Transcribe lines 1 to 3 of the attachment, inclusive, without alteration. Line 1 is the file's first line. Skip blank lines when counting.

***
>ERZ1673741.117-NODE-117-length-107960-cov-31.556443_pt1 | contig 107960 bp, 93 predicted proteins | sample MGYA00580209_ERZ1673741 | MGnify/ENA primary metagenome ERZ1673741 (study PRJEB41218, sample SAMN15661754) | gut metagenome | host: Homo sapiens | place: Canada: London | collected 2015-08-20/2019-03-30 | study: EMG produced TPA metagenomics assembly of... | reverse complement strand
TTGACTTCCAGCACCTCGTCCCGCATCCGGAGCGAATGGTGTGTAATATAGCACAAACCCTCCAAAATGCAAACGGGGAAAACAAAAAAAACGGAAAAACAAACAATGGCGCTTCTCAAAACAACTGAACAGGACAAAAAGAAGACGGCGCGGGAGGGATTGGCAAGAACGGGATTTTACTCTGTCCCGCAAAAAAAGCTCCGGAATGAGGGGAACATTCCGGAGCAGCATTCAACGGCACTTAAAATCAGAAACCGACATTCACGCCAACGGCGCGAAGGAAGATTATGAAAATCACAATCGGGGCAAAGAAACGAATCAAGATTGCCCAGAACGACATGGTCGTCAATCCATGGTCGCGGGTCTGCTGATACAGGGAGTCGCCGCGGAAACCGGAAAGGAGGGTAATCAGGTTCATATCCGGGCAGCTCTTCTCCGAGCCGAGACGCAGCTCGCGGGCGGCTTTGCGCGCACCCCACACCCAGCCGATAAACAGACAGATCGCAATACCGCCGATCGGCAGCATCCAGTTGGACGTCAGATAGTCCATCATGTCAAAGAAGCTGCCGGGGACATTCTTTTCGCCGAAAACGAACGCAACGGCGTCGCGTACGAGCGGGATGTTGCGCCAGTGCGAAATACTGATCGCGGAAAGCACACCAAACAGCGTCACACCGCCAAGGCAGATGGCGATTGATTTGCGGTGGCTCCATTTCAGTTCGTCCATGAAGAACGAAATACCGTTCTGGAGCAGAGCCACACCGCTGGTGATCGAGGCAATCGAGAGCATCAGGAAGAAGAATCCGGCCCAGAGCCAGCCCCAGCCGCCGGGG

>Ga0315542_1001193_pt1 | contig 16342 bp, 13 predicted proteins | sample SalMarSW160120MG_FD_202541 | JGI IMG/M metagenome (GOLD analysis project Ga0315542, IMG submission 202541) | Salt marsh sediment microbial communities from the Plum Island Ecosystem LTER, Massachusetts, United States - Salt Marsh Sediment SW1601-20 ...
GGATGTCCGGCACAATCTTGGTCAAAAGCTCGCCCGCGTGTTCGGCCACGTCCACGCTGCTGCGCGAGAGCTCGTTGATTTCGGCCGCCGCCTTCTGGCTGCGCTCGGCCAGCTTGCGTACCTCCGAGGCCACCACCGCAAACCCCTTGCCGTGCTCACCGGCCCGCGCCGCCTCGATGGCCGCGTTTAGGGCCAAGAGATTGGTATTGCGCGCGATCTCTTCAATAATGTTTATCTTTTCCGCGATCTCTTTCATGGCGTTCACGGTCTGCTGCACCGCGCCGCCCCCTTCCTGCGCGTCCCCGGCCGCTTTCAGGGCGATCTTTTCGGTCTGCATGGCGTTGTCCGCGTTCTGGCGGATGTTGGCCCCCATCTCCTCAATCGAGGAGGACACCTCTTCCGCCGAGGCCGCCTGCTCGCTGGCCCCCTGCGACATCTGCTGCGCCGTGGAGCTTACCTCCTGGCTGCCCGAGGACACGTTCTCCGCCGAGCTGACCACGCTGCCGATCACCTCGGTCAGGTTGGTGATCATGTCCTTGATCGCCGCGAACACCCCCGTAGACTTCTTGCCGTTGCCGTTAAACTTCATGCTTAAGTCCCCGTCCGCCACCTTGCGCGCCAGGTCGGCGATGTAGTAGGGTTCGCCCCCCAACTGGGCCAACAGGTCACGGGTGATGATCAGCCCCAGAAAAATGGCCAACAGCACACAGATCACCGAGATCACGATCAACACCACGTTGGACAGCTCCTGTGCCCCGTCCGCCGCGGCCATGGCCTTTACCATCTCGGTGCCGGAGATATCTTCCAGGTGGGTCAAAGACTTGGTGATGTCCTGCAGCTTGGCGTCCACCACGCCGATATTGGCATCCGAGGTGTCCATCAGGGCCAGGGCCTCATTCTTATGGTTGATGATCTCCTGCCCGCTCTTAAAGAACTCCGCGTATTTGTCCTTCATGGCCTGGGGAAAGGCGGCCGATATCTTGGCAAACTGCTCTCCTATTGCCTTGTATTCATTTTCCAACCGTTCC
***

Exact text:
>ERZ1673741.117-NODE-117-length-107960-cov-31.556443_pt1 | contig 107960 bp, 93 predicted proteins | sample MGYA00580209_ERZ1673741 | MGnify/ENA primary metagenome ERZ1673741 (study PRJEB41218, sample SAMN15661754) | gut metagenome | host: Homo sapiens | place: Canada: London | collected 2015-08-20/2019-03-30 | study: EMG produced TPA metagenomics assembly of... | reverse complement strand
TTGACTTCCAGCACCTCGTCCCGCATCCGGAGCGAATGGTGTGTAATATAGCACAAACCCTCCAAAATGCAAACGGGGAAAACAAAAAAAACGGAAAAACAAACAATGGCGCTTCTCAAAACAACTGAACAGGACAAAAAGAAGACGGCGCGGGAGGGATTGGCAAGAACGGGATTTTACTCTGTCCCGCAAAAAAAGCTCCGGAATGAGGGGAACATTCCGGAGCAGCATTCAACGGCACTTAAAATCAGAAACCGACATTCACGCCAACGGCGCGAAGGAAGATTATGAAAATCACAATCGGGGCAAAGAAACGAATCAAGATTGCCCAGAACGACATGGTCGTCAATCCATGGTCGCGGGTCTGCTGATACAGGGAGTCGCCGCGGAAACCGGAAAGGAGGGTAATCAGGTTCATATCCGGGCAGCTCTTCTCCGAGCCGAGACGCAGCTCGCGGGCGGCTTTGCGCGCACCCCACACCCAGCCGATAAACAGACAGATCGCAATACCGCCGATCGGCAGCATCCAGTTGGACGTCAGATAGTCCATCATGTCAAAGAAGCTGCCGGGGACATTCTTTTCGCCGAAAACGAACGCAACGGCGTCGCGTACGAGCGGGATGTTGCGCCAGTGCGAAATACTGATCGCGGAAAGCACACCAAACAGCGTCACACCGCCAAGGCAGATGGCGATTGATTTGCGGTGGCTCCATTTCAGTTCGTCCATGAAGAACGAAATACCGTTCTGGAGCAGAGCCACACCGCTGGTGATCGAGGCAATCGAGAGCATCAGGAAGAAGAATCCGGCCCAGAGCCAGCCCCAGCCGCCGGGG

>Ga0315542_1001193_pt1 | contig 16342 bp, 13 predicted proteins | sample SalMarSW160120MG_FD_202541 | JGI IMG/M metagenome (GOLD analysis project Ga0315542, IMG submission 202541) | Salt marsh sediment microbial communities from the Plum Island Ecosystem LTER, Massachusetts, United States - Salt Marsh Sediment SW1601-20 ...